var config = serviceProvider.GetRequiredService<IConfiguration>();  
            return new SmtpClient()  
            {  
                Host = config.GetValue<String>("Email:Smtp:Host"),  
                Port = config.GetValue<int>("Email:Smtp:Port"),  
                Credentials = new NetworkCredential(  
                        config.GetValue<String>("Email:Smtp:Username"),   
                        config.GetValue<String>("Email:Smtp:Password")  
                    )  
            };  
        });  
        services.AddMvc();  
    }  
  
    // This method gets called by the runtime. Use this method to configure the HTTP request pipeline.  
    public void Configure(IApplicationBuilder app, IHostingEnvironment env)  
    {  
        if (env.IsDevelopment())  
        {  
            app.UseDeveloperExceptionPage();  
        }  
  
        app.UseMvc();  
    }  
}  

On the controller, instance is not created on the controller constructor, but inside the method where it is used. This allows wrapping the instance with using and no need for explicit disposing, since using will do the disposing for you.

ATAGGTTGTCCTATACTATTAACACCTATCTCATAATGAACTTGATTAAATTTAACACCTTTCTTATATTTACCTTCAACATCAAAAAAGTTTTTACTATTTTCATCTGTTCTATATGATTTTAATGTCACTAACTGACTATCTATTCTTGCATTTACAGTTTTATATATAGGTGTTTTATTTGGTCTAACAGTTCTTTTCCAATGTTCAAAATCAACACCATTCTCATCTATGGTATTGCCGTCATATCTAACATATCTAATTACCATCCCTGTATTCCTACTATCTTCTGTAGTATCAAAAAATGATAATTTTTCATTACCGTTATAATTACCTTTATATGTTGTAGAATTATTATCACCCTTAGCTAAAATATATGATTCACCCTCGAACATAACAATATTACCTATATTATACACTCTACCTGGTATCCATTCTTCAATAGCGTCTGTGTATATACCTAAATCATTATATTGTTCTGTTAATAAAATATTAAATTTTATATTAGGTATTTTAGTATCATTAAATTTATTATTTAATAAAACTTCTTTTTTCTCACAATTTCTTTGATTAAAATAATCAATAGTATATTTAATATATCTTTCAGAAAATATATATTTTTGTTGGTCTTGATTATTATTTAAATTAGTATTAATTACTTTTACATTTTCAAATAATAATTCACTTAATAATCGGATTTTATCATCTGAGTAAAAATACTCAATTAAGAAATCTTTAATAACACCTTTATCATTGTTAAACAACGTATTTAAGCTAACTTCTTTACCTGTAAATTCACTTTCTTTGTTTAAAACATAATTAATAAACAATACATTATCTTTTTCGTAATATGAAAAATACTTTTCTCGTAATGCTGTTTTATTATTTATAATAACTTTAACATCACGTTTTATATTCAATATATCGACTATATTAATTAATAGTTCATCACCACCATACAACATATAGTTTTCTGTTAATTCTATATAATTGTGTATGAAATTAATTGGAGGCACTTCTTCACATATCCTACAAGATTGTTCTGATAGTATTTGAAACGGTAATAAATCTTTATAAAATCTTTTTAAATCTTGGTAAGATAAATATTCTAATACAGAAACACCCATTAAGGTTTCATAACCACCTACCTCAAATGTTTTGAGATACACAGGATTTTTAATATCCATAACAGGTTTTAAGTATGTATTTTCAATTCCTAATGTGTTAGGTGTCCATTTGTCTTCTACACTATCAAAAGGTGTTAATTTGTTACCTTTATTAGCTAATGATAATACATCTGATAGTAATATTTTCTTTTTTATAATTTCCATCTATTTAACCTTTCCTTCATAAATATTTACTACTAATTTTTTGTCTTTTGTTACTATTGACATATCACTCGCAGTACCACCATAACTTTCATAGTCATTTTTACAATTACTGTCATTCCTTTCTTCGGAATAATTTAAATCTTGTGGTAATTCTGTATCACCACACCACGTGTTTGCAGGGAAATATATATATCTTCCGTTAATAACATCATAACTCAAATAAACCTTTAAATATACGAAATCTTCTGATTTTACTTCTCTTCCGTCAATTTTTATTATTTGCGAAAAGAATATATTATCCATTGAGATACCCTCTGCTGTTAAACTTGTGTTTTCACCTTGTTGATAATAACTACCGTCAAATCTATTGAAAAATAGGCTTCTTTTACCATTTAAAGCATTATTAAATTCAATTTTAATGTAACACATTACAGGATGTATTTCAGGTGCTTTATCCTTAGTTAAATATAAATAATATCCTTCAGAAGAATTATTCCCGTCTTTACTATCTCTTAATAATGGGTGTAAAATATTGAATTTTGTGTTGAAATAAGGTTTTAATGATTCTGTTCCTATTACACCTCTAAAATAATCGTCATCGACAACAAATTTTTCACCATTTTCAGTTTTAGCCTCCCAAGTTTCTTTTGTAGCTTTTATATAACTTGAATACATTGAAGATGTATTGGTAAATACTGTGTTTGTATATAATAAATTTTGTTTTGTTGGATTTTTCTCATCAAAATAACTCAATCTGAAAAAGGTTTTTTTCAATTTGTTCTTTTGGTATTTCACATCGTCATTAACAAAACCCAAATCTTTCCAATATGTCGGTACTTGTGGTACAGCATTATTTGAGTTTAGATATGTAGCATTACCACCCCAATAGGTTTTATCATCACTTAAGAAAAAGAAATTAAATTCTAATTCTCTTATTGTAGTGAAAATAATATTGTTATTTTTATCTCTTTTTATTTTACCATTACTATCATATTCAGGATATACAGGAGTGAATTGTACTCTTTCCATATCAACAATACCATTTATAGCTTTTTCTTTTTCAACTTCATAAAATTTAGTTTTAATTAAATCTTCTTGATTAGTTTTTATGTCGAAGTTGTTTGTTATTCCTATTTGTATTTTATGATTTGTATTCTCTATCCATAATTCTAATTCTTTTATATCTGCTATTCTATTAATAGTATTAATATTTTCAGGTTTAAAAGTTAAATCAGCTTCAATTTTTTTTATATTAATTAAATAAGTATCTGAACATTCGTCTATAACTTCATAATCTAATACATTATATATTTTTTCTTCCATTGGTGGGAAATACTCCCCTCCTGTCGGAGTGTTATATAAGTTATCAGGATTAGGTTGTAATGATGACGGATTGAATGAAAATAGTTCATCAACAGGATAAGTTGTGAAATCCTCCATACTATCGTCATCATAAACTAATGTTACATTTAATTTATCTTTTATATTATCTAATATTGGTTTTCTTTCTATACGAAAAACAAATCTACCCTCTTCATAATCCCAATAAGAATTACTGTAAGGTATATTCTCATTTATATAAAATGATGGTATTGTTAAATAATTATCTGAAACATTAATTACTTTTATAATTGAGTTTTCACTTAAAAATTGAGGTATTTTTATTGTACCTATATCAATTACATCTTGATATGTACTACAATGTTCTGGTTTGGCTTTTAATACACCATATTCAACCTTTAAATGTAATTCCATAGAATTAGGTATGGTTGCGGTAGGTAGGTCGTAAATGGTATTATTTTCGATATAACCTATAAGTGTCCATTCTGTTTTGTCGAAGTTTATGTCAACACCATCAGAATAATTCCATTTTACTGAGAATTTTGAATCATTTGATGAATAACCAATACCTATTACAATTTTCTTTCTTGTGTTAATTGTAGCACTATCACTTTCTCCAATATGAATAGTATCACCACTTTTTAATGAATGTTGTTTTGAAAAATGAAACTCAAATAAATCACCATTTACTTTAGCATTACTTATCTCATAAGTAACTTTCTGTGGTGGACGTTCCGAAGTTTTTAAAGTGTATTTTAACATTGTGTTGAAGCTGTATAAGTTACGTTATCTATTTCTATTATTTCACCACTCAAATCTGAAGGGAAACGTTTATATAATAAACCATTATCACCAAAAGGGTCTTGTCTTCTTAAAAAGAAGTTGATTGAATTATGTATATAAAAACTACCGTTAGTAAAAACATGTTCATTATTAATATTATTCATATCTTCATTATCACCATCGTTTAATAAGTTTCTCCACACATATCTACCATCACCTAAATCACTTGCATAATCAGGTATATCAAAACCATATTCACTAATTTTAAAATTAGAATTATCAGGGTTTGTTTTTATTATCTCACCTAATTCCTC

[Route("api/[controller]")]  
public class MailController : Controller  
{  
    [HttpPost]  
    public async Task<IActionResult> Post()  
    {  
        using (var smtpClient = HttpContext.RequestServices.GetRequiredService<SmtpClient>())  
        {  
            await smtpClient.SendMailAsync(new MailMessage(  
                   to: "[email protected]",  
                   subject: "Test message subject",  
                   body: "Test message body"  
                   ));  
  
            return Ok("OK");  
        }  
    }  
  
}  

This way it is a lot easier to control the lifetime of the instance, but you need to explicitly call the dependency injection resolver to resolve the SmtpClient instance for you instead of letting it do in the background for you on the constructor like the previous approach. 

How do you inject the SmtpCleint instance in your ASP.NET Core application?